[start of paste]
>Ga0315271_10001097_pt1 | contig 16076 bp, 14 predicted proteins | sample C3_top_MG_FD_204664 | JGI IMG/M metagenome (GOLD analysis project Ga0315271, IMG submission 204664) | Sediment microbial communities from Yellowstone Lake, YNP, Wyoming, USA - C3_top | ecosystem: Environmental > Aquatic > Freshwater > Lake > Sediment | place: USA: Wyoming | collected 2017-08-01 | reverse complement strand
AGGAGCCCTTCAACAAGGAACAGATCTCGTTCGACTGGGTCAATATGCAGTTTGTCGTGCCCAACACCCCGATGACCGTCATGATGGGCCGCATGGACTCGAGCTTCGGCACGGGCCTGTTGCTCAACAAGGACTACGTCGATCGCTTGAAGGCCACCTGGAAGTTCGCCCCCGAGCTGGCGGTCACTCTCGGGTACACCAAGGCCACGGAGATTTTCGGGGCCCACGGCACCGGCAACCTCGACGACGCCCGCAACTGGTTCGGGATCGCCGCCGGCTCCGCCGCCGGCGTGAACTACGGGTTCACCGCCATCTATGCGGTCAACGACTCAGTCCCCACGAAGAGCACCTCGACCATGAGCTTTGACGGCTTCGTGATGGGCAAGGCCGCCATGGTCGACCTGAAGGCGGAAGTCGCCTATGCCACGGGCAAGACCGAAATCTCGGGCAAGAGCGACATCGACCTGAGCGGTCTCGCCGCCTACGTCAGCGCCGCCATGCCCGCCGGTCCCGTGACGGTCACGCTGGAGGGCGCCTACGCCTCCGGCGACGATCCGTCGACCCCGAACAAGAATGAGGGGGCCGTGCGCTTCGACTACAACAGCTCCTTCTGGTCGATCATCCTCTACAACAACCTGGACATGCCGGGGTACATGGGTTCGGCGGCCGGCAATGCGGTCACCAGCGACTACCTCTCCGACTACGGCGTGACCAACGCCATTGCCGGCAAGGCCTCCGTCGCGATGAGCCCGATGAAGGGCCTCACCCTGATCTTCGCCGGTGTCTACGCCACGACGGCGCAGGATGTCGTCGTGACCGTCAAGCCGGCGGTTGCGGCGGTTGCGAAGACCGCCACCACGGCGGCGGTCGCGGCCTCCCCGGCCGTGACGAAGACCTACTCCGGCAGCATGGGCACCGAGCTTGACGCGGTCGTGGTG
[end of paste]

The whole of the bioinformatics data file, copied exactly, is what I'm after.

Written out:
>Ga0315271_10001097_pt1 | contig 16076 bp, 14 predicted proteins | sample C3_top_MG_FD_204664 | JGI IMG/M metagenome (GOLD analysis project Ga0315271, IMG submission 204664) | Sediment microbial communities from Yellowstone Lake, YNP, Wyoming, USA - C3_top | ecosystem: Environmental > Aquatic > Freshwater > Lake > Sediment | place: USA: Wyoming | collected 2017-08-01 | reverse complement strand
AGGAGCCCTTCAACAAGGAACAGATCTCGTTCGACTGGGTCAATATGCAGTTTGTCGTGCCCAACACCCCGATGACCGTCATGATGGGCCGCATGGACTCGAGCTTCGGCACGGGCCTGTTGCTCAACAAGGACTACGTCGATCGCTTGAAGGCCACCTGGAAGTTCGCCCCCGAGCTGGCGGTCACTCTCGGGTACACCAAGGCCACGGAGATTTTCGGGGCCCACGGCACCGGCAACCTCGACGACGCCCGCAACTGGTTCGGGATCGCCGCCGGCTCCGCCGCCGGCGTGAACTACGGGTTCACCGCCATCTATGCGGTCAACGACTCAGTCCCCACGAAGAGCACCTCGACCATGAGCTTTGACGGCTTCGTGATGGGCAAGGCCGCCATGGTCGACCTGAAGGCGGAAGTCGCCTATGCCACGGGCAAGACCGAAATCTCGGGCAAGAGCGACATCGACCTGAGCGGTCTCGCCGCCTACGTCAGCGCCGCCATGCCCGCCGGTCCCGTGACGGTCACGCTGGAGGGCGCCTACGCCTCCGGCGACGATCCGTCGACCCCGAACAAGAATGAGGGGGCCGTGCGCTTCGACTACAACAGCTCCTTCTGGTCGATCATCCTCTACAACAACCTGGACATGCCGGGGTACATGGGTTCGGCGGCCGGCAATGCGGTCACCAGCGACTACCTCTCCGACTACGGCGTGACCAACGCCATTGCCGGCAAGGCCTCCGTCGCGATGAGCCCGATGAAGGGCCTCACCCTGATCTTCGCCGGTGTCTACGCCACGACGGCGCAGGATGTCGTCGTGACCGTCAAGCCGGCGGTTGCGGCGGTTGCGAAGACCGCCACCACGGCGGCGGTCGCGGCCTCCCCGGCCGTGACGAAGACCTACTCCGGCAGCATGGGCACCGAGCTTGACGCGGTCGTGGTG